How To Write That Novel You’ve Always Wanted to Write, and Other Fake News

Well, I did it. I boarded a plane and left Paris. I also completed most of the items on my Yeah-No-I’m-Really-Done-With-Paris To Do List. Plus, I drank plenty of wine, so the way I see it, I came out ahead.

In the mean time, let’s discuss my Novel In Progress. This seems like a good time for a Development Update:

I no longer have a working title. In fact, I have no title whatsoever. My novel is now a liberated file on my hard drive, not constrained by fake headlines.

Two months ago, I started over at the beginning. Yes, I’ve done that before. But this time, I flipped my first-person narrator from a kind, innocent, intelligent hero to his loathsome, conniving, thieving, older brother. I had been struggling for a long time writing from the perspective of the “good guy,” and I wondered what it would feel like to write from the perspective of his enemy. Now, I am much more interested.

My revised outline is completely complete. By that, I mean, it’s really fucking complete. I can’t stress this enough, for the simple fact that I have never before reached a point where I can say this about my outline. To have it complete feels, well, very complete.

I have written and edited 12,000 words. I am still a slow writer. What can I say? It’s a start. And by “a start,” I mean, it’s like my fifth or sixth draft of a start.

Next, let’s discuss my other creative writing projects. I finished a short story last week titled “And Remember Where You Came From.” It took three days to write and edit, which is swift and risky, but I like it. This might be my new personal favorite piece of fiction. I submitted it to a regarded publication, and I’ll anxiously await their rejection reaction.

And last, allow me to brag for a hot minute. My short story “Quittin’ Time” has been published in O-Dark-Thirty, the literary journal for veterans and their family members. I am psyched. Positively psyched. I originally wrote this piece two years ago, workshopped it in Paris, and revised it approximately four times. I believe I submitted it to six or seven literary publications before it was picked up by O-Dark-Thirty. I am grateful and honored.

Finally, let’s discuss what I’m reading. At this moment, I am 75% through American Rust: A Novel by Philipp Meyer. It has taken me months to get here. That’s not good, although it’s not necessarily bad either. The book itself is highly recommended literary fiction, and there are things about it that I love, which explains why I continue to torture myself with it. When the novel debuted in 2009, The New York Times said, “Meyer writes about his characters’ lives in Buell with sympathy and unsentimental clarity, conveying both the suffocating and supportive aspects of small-town life and his people’s disheartening sense that they have somehow wound up on the wrong side of history, sidelined in a forgotten industrial town in the shiny new information age of globalization.” I think that sums up why I continue to muddle through its pages. But American Rust ain’t for everyone. It is slow - sometimes painfully slow - without much plot, nor suspense, nor lust. It does contain a good bit of violence (which I can get behind), but its cyclical, repetitive nature is grating on me. That’s why I’m reading other things simultaneously. Having said all that, there is something worthy about this book. It takes the right reader.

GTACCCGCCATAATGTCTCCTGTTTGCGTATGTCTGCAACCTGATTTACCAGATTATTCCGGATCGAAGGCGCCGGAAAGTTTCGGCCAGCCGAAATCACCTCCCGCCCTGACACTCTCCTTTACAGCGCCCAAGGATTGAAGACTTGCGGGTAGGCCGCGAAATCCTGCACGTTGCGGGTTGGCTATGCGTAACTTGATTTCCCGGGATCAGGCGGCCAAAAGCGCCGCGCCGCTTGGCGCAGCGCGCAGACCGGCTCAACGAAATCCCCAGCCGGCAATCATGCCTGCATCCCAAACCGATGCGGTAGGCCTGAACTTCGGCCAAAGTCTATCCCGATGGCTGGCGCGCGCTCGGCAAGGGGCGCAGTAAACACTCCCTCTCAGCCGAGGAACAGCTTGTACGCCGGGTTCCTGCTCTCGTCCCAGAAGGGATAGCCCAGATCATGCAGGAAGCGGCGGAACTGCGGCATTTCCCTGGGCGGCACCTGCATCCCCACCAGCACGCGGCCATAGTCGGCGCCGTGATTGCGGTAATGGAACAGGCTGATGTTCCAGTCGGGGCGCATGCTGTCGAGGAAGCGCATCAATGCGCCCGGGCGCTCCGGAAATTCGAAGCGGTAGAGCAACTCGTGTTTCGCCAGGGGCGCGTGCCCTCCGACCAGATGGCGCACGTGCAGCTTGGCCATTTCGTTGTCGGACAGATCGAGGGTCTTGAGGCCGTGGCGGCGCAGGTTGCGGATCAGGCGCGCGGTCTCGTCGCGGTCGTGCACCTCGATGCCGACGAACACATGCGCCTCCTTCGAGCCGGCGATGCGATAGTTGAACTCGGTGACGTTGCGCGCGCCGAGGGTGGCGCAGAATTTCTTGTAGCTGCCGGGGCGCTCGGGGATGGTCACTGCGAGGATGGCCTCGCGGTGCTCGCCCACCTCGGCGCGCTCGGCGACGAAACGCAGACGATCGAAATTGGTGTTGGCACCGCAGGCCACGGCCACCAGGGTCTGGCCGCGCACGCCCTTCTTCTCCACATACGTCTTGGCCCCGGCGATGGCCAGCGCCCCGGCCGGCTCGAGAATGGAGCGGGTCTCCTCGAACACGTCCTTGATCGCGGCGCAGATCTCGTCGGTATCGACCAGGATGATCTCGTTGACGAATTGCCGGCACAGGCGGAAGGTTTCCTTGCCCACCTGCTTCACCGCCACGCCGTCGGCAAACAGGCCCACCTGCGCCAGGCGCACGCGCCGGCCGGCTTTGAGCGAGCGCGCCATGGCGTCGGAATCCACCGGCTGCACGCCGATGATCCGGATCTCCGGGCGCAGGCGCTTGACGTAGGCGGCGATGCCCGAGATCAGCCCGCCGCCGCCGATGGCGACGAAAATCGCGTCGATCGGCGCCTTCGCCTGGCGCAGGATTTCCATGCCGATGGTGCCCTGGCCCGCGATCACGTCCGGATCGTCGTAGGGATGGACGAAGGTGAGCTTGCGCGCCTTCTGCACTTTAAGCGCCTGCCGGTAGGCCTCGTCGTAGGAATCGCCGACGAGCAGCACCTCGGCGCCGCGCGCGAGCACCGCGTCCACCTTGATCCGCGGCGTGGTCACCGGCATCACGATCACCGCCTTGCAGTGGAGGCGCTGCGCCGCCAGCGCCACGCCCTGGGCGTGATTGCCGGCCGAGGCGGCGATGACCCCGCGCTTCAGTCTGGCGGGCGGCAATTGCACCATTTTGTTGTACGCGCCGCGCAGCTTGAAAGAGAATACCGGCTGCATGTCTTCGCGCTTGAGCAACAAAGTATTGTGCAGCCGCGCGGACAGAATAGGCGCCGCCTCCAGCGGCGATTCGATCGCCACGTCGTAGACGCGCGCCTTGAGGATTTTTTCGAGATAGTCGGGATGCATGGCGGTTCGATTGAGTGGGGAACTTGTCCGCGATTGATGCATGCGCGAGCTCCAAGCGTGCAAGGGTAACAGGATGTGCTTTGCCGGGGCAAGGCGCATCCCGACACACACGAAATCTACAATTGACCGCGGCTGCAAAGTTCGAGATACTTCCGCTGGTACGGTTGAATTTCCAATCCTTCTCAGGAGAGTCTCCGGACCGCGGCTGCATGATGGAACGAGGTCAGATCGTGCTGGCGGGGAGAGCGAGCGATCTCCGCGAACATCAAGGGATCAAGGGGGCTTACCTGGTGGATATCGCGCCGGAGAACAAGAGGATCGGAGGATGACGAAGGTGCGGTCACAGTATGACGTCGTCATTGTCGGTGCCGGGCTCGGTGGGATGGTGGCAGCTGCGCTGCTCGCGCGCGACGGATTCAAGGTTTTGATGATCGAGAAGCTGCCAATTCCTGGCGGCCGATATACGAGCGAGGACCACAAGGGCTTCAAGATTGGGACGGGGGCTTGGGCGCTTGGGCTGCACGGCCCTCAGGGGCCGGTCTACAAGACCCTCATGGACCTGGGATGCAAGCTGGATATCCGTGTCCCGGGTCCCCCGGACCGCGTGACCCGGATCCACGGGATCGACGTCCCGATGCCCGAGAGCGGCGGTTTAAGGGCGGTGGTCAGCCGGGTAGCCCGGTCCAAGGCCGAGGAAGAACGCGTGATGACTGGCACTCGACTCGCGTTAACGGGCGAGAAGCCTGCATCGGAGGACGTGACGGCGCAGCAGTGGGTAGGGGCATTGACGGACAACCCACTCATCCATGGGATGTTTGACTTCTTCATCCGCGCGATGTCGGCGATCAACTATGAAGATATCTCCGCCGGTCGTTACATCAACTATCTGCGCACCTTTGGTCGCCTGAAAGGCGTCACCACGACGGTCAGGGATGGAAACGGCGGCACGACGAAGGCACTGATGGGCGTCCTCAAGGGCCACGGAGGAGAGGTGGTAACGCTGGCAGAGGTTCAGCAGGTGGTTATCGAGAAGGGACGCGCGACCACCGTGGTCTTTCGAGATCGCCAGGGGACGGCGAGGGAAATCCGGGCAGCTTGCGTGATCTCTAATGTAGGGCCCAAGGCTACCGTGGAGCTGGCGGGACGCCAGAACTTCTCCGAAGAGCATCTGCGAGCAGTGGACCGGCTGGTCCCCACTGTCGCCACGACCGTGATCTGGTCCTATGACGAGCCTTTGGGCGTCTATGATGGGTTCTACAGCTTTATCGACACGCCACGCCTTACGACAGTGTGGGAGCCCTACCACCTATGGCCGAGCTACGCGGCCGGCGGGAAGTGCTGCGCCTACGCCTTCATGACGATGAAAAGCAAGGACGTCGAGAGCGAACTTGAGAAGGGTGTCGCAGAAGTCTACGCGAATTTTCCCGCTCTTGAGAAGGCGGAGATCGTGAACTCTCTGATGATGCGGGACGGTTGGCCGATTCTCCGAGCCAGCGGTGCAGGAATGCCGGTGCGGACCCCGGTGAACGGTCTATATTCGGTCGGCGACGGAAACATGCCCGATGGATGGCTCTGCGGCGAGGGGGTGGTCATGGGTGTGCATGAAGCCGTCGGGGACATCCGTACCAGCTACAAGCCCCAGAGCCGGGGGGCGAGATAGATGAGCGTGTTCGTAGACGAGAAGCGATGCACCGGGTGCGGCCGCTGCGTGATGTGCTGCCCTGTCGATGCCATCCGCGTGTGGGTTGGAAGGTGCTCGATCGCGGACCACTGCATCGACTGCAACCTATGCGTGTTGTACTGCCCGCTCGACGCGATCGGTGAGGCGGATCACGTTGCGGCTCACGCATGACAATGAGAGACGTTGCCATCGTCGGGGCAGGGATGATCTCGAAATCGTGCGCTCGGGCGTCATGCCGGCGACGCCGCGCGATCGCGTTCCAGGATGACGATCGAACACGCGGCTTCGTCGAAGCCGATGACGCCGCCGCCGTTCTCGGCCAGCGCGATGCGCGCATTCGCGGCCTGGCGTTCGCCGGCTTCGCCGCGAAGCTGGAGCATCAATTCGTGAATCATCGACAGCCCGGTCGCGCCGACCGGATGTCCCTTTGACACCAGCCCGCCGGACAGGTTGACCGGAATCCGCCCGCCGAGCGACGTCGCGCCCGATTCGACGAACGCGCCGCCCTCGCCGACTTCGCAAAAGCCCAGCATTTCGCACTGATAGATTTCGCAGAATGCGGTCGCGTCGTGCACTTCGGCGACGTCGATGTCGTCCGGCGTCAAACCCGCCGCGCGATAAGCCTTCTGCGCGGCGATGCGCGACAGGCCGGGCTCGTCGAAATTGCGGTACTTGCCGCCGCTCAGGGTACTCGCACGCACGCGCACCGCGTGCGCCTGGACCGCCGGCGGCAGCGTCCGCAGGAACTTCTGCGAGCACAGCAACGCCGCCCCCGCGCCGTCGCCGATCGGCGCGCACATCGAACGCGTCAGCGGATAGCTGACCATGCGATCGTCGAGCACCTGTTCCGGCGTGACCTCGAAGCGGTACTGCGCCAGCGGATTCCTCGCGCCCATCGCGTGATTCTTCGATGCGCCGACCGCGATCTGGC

I got my most recent issue of Carve nearly two weeks ago and have devoured most of that. Carve is by far my favorite literary journal, and my conviction is reaffirmed every quarter when it comes in the mail.

I have no fewer than ten “New!” downloads on my Kindle, many of which I may never open, thanks to BookBub, that electronic literature crackhouse that keeps sending me links to free e-books. Damn you, BookBub. I can never retire from reading as long as I subscribe to you!

Anyway, that’s most of what I can tell you about my reading and writing habits over the past few months. How are your goals coming along in 2017? It’s always refreshing to hear how other writers are forging through their year. And, I like to know you’re out there.

Now, it’s back to writing. But first, lunch with The Bestie.


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